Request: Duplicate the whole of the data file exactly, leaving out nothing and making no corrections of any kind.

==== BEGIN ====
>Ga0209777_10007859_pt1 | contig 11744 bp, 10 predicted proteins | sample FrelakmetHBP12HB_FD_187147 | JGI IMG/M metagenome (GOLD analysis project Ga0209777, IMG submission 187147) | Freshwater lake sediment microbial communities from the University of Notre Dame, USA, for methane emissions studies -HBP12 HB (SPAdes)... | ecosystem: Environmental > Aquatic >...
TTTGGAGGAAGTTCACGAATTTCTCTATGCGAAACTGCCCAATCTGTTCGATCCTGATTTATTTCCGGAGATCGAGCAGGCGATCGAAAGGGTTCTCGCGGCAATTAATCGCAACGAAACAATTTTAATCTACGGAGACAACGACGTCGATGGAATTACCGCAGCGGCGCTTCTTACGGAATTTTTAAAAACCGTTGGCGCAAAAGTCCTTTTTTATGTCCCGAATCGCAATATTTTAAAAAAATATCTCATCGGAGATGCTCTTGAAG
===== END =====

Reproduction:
>Ga0209777_10007859_pt1 | contig 11744 bp, 10 predicted proteins | sample FrelakmetHBP12HB_FD_187147 | JGI IMG/M metagenome (GOLD analysis project Ga0209777, IMG submission 187147) | Freshwater lake sediment microbial communities from the University of Notre Dame, USA, for methane emissions studies -HBP12 HB (SPAdes)... | ecosystem: Environmental > Aquatic >...
TTTGGAGGAAGTTCACGAATTTCTCTATGCGAAACTGCCCAATCTGTTCGATCCTGATTTATTTCCGGAGATCGAGCAGGCGATCGAAAGGGTTCTCGCGGCAATTAATCGCAACGAAACAATTTTAATCTACGGAGACAACGACGTCGATGGAATTACCGCAGCGGCGCTTCTTACGGAATTTTTAAAAACCGTTGGCGCAAAAGTCCTTTTTTATGTCCCGAATCGCAATATTTTAAAAAAATATCTCATCGGAGATGCTCTTGAAG